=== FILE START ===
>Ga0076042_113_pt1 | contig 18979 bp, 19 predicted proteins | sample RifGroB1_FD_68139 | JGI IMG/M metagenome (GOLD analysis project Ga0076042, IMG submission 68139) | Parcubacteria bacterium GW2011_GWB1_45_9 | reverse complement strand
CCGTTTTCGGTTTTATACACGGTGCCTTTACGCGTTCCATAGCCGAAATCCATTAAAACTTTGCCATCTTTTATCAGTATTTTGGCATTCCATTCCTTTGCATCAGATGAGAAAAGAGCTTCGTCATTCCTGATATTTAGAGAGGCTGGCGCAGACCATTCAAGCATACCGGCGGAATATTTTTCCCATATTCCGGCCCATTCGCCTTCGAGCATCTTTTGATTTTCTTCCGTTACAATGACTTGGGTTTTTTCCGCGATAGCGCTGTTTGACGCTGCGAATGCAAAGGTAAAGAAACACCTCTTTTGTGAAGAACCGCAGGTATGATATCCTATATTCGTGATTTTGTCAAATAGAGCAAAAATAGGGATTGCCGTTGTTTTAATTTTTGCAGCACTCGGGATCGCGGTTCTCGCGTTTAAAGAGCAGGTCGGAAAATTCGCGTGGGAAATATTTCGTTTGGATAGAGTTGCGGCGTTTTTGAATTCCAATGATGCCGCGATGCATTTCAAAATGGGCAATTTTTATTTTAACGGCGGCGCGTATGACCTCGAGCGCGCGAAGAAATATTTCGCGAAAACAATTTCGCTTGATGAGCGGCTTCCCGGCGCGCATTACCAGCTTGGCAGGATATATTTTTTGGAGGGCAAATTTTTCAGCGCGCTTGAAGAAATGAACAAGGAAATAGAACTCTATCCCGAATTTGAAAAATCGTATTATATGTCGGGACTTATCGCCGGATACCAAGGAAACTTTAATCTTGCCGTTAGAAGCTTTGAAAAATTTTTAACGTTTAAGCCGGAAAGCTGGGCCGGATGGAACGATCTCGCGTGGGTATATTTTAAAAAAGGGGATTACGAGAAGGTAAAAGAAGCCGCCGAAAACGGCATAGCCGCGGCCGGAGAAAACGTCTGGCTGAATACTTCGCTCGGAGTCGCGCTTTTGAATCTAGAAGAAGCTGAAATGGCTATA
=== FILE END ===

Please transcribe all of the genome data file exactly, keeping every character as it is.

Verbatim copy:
>Ga0076042_113_pt1 | contig 18979 bp, 19 predicted proteins | sample RifGroB1_FD_68139 | JGI IMG/M metagenome (GOLD analysis project Ga0076042, IMG submission 68139) | Parcubacteria bacterium GW2011_GWB1_45_9 | reverse complement strand
CCGTTTTCGGTTTTATACACGGTGCCTTTACGCGTTCCATAGCCGAAATCCATTAAAACTTTGCCATCTTTTATCAGTATTTTGGCATTCCATTCCTTTGCATCAGATGAGAAAAGAGCTTCGTCATTCCTGATATTTAGAGAGGCTGGCGCAGACCATTCAAGCATACCGGCGGAATATTTTTCCCATATTCCGGCCCATTCGCCTTCGAGCATCTTTTGATTTTCTTCCGTTACAATGACTTGGGTTTTTTCCGCGATAGCGCTGTTTGACGCTGCGAATGCAAAGGTAAAGAAACACCTCTTTTGTGAAGAACCGCAGGTATGATATCCTATATTCGTGATTTTGTCAAATAGAGCAAAAATAGGGATTGCCGTTGTTTTAATTTTTGCAGCACTCGGGATCGCGGTTCTCGCGTTTAAAGAGCAGGTCGGAAAATTCGCGTGGGAAATATTTCGTTTGGATAGAGTTGCGGCGTTTTTGAATTCCAATGATGCCGCGATGCATTTCAAAATGGGCAATTTTTATTTTAACGGCGGCGCGTATGACCTCGAGCGCGCGAAGAAATATTTCGCGAAAACAATTTCGCTTGATGAGCGGCTTCCCGGCGCGCATTACCAGCTTGGCAGGATATATTTTTTGGAGGGCAAATTTTTCAGCGCGCTTGAAGAAATGAACAAGGAAATAGAACTCTATCCCGAATTTGAAAAATCGTATTATATGTCGGGACTTATCGCCGGATACCAAGGAAACTTTAATCTTGCCGTTAGAAGCTTTGAAAAATTTTTAACGTTTAAGCCGGAAAGCTGGGCCGGATGGAACGATCTCGCGTGGGTATATTTTAAAAAAGGGGATTACGAGAAGGTAAAAGAAGCCGCCGAAAACGGCATAGCCGCGGCCGGAGAAAACGTCTGGCTGAATACTTCGCTCGGAGTCGCGCTTTTGAATCTAGAAGAAGCTGAAATGGCTATA